NEWPORT, Ore. – All across America these days, the day-to-day decay of the mainstream media is on display.
The big problem is not the oft-cited bias, though there is plenty of that given journalists are human. But the bias is something of a distraction.
As is often the case for so many things, the real problem lives in the details. The little things matter. The little things are so often the telltale to the question of “can I believe this?”
About a dozen miles up coast from here, two people died a couple of days ago at a place called Depoe Bay. It was a tragic event. The husband and wife left behind a 10-year-old child rescued by Oregon authorities.
The media took the tragedy and tried to make it even more tragic:
“As a family picnicked near the ocean on Sunday afternoon, a wave rushed out and fatally swept away a 10-year-old girl’s parents,” wrote Josh Magness for the McClatchy News Service.
Any thinking person who read that story had to wonder “what really happened?”
The lead on the McClatchy story might actually have been worse than the headline from the Daily Mail: “Daughter, 10, watches in horror from the beach as her parents are swept out to sea in Oregon, just two months after the family moved from China to start a new life in the US.”
Some of what the Daily Mail described might actually have taken place, though if the daughter saw the accident she wasn’t on a “beach.”
Beaches versus cliffs
The Oregon coast has beautiful, sand beaches, miles and miles and miles of them. And between those beaches are steep, rocky headlands.
Both the beaches and headlands get pounded by waves that roll uninterrupted across the Pacific Ocean all the way from Asia. The waterfront is dynamic. The surf slams onto the sand and climbs up onto the headlands.
People picnic on the beaches, but they do not picnic close to the surf because it is prone to sending the odd wash of water rolling far above the tideline. And who wants to picnic where you can’t put anything on the ground for fear of it getting soaked?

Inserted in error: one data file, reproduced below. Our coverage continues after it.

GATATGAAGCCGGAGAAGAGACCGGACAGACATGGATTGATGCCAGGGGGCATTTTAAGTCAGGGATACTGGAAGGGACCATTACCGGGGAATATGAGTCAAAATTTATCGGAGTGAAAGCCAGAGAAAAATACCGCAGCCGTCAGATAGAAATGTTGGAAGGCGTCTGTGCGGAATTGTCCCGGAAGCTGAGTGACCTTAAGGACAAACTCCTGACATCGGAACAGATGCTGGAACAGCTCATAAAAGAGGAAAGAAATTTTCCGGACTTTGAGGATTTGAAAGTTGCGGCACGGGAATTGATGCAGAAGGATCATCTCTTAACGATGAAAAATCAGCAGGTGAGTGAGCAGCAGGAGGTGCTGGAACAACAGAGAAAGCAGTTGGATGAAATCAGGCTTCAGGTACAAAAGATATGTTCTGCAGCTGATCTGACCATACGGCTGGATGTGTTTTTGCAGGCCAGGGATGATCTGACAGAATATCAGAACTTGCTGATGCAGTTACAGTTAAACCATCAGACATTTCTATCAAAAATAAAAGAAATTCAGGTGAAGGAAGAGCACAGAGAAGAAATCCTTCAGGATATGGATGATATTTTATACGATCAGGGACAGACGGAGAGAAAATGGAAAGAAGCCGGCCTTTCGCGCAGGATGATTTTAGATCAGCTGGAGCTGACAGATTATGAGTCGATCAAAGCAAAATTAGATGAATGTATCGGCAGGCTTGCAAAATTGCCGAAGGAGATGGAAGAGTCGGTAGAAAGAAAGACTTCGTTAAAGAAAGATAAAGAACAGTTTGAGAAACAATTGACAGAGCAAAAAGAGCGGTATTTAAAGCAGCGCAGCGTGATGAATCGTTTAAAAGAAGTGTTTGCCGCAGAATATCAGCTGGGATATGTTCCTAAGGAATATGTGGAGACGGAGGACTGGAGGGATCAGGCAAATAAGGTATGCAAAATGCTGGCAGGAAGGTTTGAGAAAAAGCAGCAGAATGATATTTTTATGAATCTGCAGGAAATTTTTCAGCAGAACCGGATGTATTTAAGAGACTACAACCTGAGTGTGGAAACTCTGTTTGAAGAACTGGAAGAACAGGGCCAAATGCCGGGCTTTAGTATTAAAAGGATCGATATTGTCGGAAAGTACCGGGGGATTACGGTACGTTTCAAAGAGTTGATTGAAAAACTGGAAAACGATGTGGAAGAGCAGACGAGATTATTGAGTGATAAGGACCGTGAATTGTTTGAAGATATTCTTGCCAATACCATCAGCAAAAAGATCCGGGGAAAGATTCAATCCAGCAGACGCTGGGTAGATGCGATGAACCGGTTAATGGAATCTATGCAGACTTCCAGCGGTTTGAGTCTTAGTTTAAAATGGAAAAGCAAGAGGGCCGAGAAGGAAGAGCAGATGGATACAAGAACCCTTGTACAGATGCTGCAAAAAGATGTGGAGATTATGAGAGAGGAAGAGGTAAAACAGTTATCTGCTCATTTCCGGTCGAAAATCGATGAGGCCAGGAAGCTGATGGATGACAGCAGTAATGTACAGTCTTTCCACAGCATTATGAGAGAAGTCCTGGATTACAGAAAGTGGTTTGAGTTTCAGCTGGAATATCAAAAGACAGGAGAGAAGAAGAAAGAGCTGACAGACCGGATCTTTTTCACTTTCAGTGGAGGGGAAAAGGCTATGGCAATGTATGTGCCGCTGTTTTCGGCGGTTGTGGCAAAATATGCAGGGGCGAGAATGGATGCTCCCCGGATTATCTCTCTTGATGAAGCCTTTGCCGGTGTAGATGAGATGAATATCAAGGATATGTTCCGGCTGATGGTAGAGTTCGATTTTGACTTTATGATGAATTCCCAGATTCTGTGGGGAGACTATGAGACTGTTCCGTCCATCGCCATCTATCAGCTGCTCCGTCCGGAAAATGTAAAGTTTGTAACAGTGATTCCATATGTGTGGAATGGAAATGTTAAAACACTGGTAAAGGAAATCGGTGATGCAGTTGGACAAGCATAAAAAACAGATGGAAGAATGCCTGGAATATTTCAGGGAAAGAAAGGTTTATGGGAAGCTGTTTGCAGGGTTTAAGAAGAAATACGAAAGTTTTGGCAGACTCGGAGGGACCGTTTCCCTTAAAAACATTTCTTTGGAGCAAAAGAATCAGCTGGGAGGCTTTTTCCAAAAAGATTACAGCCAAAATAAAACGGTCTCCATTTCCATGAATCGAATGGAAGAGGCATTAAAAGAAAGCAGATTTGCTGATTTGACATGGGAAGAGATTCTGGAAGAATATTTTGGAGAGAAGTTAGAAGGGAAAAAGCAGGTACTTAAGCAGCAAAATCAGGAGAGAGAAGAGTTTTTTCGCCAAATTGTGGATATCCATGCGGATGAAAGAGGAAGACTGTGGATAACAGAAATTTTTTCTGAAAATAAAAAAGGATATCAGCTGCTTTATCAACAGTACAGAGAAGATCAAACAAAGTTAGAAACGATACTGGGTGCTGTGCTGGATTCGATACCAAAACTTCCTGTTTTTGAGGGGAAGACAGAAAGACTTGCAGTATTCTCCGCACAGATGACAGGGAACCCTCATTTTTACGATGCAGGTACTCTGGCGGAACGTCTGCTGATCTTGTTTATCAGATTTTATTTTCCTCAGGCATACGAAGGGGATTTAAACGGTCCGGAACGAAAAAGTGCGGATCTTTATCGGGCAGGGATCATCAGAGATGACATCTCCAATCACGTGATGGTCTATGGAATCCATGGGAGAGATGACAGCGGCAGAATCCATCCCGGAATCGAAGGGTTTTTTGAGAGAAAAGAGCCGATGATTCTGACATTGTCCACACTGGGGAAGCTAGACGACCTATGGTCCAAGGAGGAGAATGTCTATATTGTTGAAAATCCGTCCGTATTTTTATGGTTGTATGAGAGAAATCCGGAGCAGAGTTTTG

People picnic above the headlands, too, up on the top away from the steep, rocky faces because it is difficult to picnic on a steep, rocky cliff.
If you’ve spent any time at all on the Oregon coast, your only reaction to the Magness story was that it made little sense.
So what really happened? Here’s the official version from the Oregon State Police:
“…Miaochan Chen (age 49 from Lake Oswego-male) and Wenjun Zhu (age 41 from Lake Oswego-female) were visiting the Oregon coast with their 10-year-old daughter. The group were picnicking off Otter Crest Loop when Chen , Zhu, and their daughter took a trail down to rocks which overlooked the ocean. A wave washed over the rocks and swept Chen and Zhu into the ocean.”
That’s an accurate snapshot of a part of the picture. Chen and Zhu, immigrants from China not long in the U.S., did, by all accounts, leave a picnic to take a hike down to the rocks below a geographic feature with the word “Crest” in its name.
But the official statement from police doesn’t tell the full story.
The U.S. Coast Guard indicated that there might be more with its official report that “Sector North Bend Command… received a request for assistance for two people who had reportedly been swept out to sea by a rogue wave while foraging for mussels.”
Between the police and the Coast Guard reports, it was pretty clear these tragic deaths had little to do with a picnic and everything to do with people wandering onto a potentially dangerous cliff.
And if one dug deep enough – Google and Facebook, despite all their supposed concerns about “fake news” actually make it harder to find “true news” by giving web priority to news crap – there could be found a story by KGW8 reporters Max Barr and Lindsay Nadrich, who actually went to the scene of the accident while a search for Chen and Zhu was underway.